As she spoke to Mommy in Marathi, Jodi and I carefully massaged coconut lime verbena lotion into her thin, leathery feet. When we were all done manicuring and painting her toenails with the agreed-upon silver color, she gently patted our faces and kissed our cheeks. She was ready to go back to her duties watching the 4 and 5 year olds. We watched her walk back across the courtyard as Mommy translated their conversation to us. “It is truly God who gives honor,” Shoba said. Mommy explained that Shoba, the elderly lady we both know as “Auntie” marveled at how Jodi and I, two white girls from America, delighted to get our hands dirty and serve her by doing the unthinkable: washing her feet. It was just this side of 10 years ago that her own children tried to starve her to death. Her countrymen wouldn’t deign to give her the time of day if they knew their caste to be a higher level than hers. And yet, here we were showing her love and honor. Jodi and I listened to Mommy relay the story with tears streaming down our cheeks. Who knew that such a simple act could say so much? Five minutes later we saw Auntie hurrying back across the courtyard to us. She handed Mommy a small plastic bag and quickly explained what it was, of course, in Marathi. Mommy reached in and pulled out a small gold chain with a “J” charm and another with an “N” charm. Auntie had gone into the village and bought these little presents and decided that now would be the best time to give them to us. I don’t know how much the necklace really cost, but I do know that I’ve never been given anything so priceless.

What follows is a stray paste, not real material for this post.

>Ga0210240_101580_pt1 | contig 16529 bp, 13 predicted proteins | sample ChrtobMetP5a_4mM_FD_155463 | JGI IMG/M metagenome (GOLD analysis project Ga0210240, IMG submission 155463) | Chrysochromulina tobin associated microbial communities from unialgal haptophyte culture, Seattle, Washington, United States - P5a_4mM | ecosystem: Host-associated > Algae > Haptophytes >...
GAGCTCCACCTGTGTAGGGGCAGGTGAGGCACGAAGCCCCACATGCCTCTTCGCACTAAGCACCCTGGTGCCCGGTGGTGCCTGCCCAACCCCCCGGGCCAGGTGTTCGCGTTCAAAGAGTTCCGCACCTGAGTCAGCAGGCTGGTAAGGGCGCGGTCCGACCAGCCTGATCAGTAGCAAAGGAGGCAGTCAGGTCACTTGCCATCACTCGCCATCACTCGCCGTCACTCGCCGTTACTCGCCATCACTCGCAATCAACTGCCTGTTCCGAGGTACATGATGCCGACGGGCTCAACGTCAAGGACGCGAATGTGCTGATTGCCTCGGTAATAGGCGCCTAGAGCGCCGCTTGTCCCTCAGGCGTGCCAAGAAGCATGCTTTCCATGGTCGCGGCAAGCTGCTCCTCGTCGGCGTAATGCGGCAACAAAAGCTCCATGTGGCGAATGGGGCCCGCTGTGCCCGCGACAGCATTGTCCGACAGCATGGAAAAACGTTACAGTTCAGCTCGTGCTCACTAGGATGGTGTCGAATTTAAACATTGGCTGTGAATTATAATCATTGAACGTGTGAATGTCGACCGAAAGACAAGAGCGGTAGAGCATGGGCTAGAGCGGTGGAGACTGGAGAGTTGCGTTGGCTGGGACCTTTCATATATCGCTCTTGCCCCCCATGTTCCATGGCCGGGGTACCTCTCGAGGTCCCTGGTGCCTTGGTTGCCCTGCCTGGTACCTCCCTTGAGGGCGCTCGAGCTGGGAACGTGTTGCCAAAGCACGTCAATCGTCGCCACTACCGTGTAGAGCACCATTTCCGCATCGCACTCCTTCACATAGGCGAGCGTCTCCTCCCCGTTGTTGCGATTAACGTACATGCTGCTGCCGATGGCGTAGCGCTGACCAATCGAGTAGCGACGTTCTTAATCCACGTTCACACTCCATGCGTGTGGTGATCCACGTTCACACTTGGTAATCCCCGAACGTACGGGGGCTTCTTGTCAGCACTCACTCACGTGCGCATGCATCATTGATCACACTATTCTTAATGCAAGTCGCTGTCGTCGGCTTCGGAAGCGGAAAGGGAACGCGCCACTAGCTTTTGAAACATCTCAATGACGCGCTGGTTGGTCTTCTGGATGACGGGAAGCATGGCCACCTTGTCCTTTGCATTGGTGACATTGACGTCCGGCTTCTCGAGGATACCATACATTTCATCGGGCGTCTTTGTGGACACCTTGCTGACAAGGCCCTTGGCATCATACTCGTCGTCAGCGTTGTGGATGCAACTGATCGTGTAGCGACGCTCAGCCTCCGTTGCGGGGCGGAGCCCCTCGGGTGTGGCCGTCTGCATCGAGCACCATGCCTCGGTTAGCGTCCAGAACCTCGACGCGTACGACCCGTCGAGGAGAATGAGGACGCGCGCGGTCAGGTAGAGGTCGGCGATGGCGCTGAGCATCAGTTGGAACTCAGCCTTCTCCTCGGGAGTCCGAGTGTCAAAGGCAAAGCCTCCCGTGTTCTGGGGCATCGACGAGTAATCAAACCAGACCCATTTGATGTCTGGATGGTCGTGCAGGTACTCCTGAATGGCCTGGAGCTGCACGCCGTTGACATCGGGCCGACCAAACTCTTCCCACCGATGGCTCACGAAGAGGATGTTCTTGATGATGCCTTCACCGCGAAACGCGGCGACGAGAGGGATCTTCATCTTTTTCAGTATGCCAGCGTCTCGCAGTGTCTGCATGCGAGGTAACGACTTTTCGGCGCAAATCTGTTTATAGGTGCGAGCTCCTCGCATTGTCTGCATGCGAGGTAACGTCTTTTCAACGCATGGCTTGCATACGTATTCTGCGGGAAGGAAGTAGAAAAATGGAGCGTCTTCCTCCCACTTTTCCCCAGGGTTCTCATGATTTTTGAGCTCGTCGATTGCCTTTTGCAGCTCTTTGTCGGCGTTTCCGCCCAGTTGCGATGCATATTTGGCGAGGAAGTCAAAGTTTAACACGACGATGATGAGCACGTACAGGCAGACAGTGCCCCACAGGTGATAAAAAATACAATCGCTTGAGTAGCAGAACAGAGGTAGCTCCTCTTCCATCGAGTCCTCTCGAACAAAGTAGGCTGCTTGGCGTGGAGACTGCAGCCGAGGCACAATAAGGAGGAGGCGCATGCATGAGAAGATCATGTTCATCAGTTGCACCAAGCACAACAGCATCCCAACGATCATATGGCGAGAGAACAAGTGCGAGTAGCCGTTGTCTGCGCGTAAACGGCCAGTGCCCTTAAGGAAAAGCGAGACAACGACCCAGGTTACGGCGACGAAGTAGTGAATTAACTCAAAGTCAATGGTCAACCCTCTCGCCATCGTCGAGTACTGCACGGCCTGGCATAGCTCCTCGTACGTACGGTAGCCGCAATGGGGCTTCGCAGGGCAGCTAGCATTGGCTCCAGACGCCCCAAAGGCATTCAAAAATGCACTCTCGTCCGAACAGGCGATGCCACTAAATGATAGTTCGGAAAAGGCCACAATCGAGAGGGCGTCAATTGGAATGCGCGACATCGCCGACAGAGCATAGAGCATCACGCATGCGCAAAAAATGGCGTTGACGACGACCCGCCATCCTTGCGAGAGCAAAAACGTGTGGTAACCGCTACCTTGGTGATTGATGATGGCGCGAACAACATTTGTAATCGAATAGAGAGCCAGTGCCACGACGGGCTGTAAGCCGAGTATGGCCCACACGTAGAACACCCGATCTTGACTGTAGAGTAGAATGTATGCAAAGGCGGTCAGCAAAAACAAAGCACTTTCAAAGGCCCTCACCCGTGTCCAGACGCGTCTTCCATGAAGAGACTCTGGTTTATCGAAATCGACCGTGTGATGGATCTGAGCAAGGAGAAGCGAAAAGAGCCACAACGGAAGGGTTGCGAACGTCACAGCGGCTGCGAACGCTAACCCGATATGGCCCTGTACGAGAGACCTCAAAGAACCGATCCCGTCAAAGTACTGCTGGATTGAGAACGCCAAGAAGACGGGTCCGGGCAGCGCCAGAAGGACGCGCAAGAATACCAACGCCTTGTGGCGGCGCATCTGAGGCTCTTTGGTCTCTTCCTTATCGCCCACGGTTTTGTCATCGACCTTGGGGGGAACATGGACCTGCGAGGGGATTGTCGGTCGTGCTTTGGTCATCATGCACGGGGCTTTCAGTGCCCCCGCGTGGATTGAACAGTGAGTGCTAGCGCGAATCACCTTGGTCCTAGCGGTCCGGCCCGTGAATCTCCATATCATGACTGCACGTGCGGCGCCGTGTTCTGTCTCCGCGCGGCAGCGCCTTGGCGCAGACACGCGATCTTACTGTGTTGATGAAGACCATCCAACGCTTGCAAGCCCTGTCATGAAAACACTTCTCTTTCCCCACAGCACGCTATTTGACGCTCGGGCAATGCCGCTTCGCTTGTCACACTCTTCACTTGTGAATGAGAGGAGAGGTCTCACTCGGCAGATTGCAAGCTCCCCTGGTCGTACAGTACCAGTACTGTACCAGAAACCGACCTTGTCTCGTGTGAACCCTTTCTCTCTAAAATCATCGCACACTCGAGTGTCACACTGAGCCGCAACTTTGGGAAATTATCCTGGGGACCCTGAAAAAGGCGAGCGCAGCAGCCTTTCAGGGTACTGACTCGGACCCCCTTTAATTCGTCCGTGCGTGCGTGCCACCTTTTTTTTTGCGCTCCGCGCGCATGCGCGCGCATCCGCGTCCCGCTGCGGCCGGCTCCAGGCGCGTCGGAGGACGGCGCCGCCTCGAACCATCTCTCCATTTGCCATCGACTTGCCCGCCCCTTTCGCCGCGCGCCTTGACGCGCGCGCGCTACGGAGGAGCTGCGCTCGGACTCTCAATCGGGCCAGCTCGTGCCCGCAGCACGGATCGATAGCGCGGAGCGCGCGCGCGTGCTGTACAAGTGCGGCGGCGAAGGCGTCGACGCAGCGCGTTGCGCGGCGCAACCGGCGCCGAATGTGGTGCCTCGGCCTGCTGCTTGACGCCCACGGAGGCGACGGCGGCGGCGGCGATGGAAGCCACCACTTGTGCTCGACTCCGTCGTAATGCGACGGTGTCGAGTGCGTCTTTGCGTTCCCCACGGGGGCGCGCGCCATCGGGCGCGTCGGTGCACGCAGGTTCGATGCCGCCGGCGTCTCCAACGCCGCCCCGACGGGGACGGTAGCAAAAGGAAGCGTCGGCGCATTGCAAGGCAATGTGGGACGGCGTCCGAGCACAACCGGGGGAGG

In the short two weeks I had to prepare for my return to India, I only had a small inkling that the Lord wasn’t through teaching me about servanthood. Looking back, I’m amazed at the new facets He revealed. Especially through our sweet Auntie. Every morning, Auntie was up at 5:30 and in the kitchen by 6 to start measuring out all the ingredients for breakfast. She worked there until 1pm when she got ready to take over watching the 4 and 5 year olds. When the older girls got home from school, Auntie was ready to start supervising their cooking of the evening meal. After dinner was served, she came with all the kids to the devotion time and then tucked the little ones into bed. Never once did she complain. She joyfully poured herself out for our benefit and the benefit of the 74 kids who live at Ankoor. Then when Jodi and I tried to bless her by washing her feet and painting her toenails, she heaped blessing on us again with her gift.
Even now, I sit here writing with tears in my eyes. This is what Jesus meant when He washed the disciples feet and said, “…If I then, your Lord and Teacher, have washed your feet, you also ought to wash one another’s feet.” He’s not saying, “Hey! Grab a bucket and towel and get to work!” He’s saying serve. Be willing to get down in the dirt and do the most unglamorous job with joy. Be willing to get up before sunrise so someone else will have a hot breakfast. Be willing to help a kid with their homework when you’d really like a nap. Be willing to love beyond the point of discomfort. Be willing to be the hands and feet of Jesus.